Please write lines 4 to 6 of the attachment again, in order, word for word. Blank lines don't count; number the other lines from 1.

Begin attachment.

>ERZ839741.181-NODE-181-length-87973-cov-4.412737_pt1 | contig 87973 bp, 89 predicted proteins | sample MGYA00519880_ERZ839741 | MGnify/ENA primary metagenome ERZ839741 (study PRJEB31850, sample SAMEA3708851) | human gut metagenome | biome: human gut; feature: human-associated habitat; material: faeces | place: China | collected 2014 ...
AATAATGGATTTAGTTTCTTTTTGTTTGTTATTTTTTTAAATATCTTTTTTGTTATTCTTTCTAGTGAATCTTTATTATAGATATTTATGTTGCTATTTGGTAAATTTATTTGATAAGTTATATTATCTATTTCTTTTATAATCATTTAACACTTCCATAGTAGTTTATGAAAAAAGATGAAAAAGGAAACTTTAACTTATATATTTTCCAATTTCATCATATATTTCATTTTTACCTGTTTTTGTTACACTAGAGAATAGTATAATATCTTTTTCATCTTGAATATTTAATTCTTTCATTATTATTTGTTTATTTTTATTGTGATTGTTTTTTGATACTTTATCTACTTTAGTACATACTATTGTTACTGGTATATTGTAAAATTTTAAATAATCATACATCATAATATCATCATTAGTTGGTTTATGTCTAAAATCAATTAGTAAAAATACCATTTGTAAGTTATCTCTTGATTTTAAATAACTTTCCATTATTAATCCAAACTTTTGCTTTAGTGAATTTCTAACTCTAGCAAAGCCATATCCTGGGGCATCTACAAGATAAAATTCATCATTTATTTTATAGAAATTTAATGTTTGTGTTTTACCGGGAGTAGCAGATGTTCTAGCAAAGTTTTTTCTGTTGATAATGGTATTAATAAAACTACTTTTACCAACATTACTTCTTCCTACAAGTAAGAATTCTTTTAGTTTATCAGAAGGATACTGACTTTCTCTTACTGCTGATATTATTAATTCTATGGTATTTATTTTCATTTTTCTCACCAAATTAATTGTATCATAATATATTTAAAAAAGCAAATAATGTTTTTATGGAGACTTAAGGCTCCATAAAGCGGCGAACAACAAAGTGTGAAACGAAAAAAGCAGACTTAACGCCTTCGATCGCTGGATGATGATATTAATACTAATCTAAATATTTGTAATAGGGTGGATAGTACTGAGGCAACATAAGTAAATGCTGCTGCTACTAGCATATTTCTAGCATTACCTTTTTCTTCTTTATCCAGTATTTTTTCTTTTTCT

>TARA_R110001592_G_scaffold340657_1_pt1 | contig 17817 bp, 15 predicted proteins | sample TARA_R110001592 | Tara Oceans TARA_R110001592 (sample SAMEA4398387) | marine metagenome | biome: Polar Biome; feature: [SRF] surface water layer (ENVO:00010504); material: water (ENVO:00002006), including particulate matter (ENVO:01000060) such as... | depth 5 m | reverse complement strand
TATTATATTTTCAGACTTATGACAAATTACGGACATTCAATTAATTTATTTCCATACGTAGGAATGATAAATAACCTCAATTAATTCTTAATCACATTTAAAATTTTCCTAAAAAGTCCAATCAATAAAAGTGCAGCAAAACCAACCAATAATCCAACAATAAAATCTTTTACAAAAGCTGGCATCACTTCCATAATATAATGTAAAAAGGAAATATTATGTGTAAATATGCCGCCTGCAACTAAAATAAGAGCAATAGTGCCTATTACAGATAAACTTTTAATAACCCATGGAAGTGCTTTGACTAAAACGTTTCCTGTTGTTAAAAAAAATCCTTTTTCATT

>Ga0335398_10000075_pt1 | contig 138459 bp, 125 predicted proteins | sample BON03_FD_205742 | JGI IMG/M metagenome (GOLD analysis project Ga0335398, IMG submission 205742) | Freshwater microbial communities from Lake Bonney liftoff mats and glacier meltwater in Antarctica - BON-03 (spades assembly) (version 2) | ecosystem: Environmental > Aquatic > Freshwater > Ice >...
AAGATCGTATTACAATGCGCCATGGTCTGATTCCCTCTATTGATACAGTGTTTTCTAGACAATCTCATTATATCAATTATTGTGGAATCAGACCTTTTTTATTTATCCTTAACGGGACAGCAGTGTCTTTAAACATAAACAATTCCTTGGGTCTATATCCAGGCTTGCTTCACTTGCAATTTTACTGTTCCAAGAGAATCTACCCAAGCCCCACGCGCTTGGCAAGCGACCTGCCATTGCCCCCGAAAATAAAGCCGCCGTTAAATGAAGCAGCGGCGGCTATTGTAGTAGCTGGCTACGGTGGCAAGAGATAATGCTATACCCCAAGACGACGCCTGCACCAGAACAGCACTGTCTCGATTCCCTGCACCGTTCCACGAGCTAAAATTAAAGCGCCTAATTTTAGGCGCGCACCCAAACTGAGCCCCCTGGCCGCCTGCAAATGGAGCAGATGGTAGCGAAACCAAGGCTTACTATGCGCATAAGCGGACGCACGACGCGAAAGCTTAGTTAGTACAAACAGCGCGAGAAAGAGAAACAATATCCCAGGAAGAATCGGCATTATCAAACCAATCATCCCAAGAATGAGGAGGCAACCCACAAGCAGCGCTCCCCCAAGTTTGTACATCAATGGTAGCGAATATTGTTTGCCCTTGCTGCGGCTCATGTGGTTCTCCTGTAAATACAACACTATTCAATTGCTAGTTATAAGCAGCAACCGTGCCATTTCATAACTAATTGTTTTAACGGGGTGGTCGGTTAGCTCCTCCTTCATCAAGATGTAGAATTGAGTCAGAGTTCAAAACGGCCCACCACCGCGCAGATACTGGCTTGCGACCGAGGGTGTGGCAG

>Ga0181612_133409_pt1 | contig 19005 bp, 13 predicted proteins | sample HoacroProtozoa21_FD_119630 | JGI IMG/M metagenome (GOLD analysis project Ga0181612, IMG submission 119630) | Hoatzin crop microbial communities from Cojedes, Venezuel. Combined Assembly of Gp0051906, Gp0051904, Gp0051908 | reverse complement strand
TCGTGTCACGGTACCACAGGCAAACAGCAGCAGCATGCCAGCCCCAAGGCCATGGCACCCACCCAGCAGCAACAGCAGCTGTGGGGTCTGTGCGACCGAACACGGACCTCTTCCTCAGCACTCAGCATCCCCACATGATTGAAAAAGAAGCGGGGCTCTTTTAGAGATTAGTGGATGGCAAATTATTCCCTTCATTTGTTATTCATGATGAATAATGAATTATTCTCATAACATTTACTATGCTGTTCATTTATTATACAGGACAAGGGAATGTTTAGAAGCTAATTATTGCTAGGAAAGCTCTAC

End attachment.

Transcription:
TATTATATTTTCAGACTTATGACAAATTACGGACATTCAATTAATTTATTTCCATACGTAGGAATGATAAATAACCTCAATTAATTCTTAATCACATTTAAAATTTTCCTAAAAAGTCCAATCAATAAAAGTGCAGCAAAACCAACCAATAATCCAACAATAAAATCTTTTACAAAAGCTGGCATCACTTCCATAATATAATGTAAAAAGGAAATATTATGTGTAAATATGCCGCCTGCAACTAAAATAAGAGCAATAGTGCCTATTACAGATAAACTTTTAATAACCCATGGAAGTGCTTTGACTAAAACGTTTCCTGTTGTTAAAAAAAATCCTTTTTCATT

>Ga0335398_10000075_pt1 | contig 138459 bp, 125 predicted proteins | sample BON03_FD_205742 | JGI IMG/M metagenome (GOLD analysis project Ga0335398, IMG submission 205742) | Freshwater microbial communities from Lake Bonney liftoff mats and glacier meltwater in Antarctica - BON-03 (spades assembly) (version 2) | ecosystem: Environmental > Aquatic > Freshwater > Ice >...
AAGATCGTATTACAATGCGCCATGGTCTGATTCCCTCTATTGATACAGTGTTTTCTAGACAATCTCATTATATCAATTATTGTGGAATCAGACCTTTTTTATTTATCCTTAACGGGACAGCAGTGTCTTTAAACATAAACAATTCCTTGGGTCTATATCCAGGCTTGCTTCACTTGCAATTTTACTGTTCCAAGAGAATCTACCCAAGCCCCACGCGCTTGGCAAGCGACCTGCCATTGCCCCCGAAAATAAAGCCGCCGTTAAATGAAGCAGCGGCGGCTATTGTAGTAGCTGGCTACGGTGGCAAGAGATAATGCTATACCCCAAGACGACGCCTGCACCAGAACAGCACTGTCTCGATTCCCTGCACCGTTCCACGAGCTAAAATTAAAGCGCCTAATTTTAGGCGCGCACCCAAACTGAGCCCCCTGGCCGCCTGCAAATGGAGCAGATGGTAGCGAAACCAAGGCTTACTATGCGCATAAGCGGACGCACGACGCGAAAGCTTAGTTAGTACAAACAGCGCGAGAAAGAGAAACAATATCCCAGGAAGAATCGGCATTATCAAACCAATCATCCCAAGAATGAGGAGGCAACCCACAAGCAGCGCTCCCCCAAGTTTGTACATCAATGGTAGCGAATATTGTTTGCCCTTGCTGCGGCTCATGTGGTTCTCCTGTAAATACAACACTATTCAATTGCTAGTTATAAGCAGCAACCGTGCCATTTCATAACTAATTGTTTTAACGGGGTGGTCGGTTAGCTCCTCCTTCATCAAGATGTAGAATTGAGTCAGAGTTCAAAACGGCCCACCACCGCGCAGATACTGGCTTGCGACCGAGGGTGTGGCAG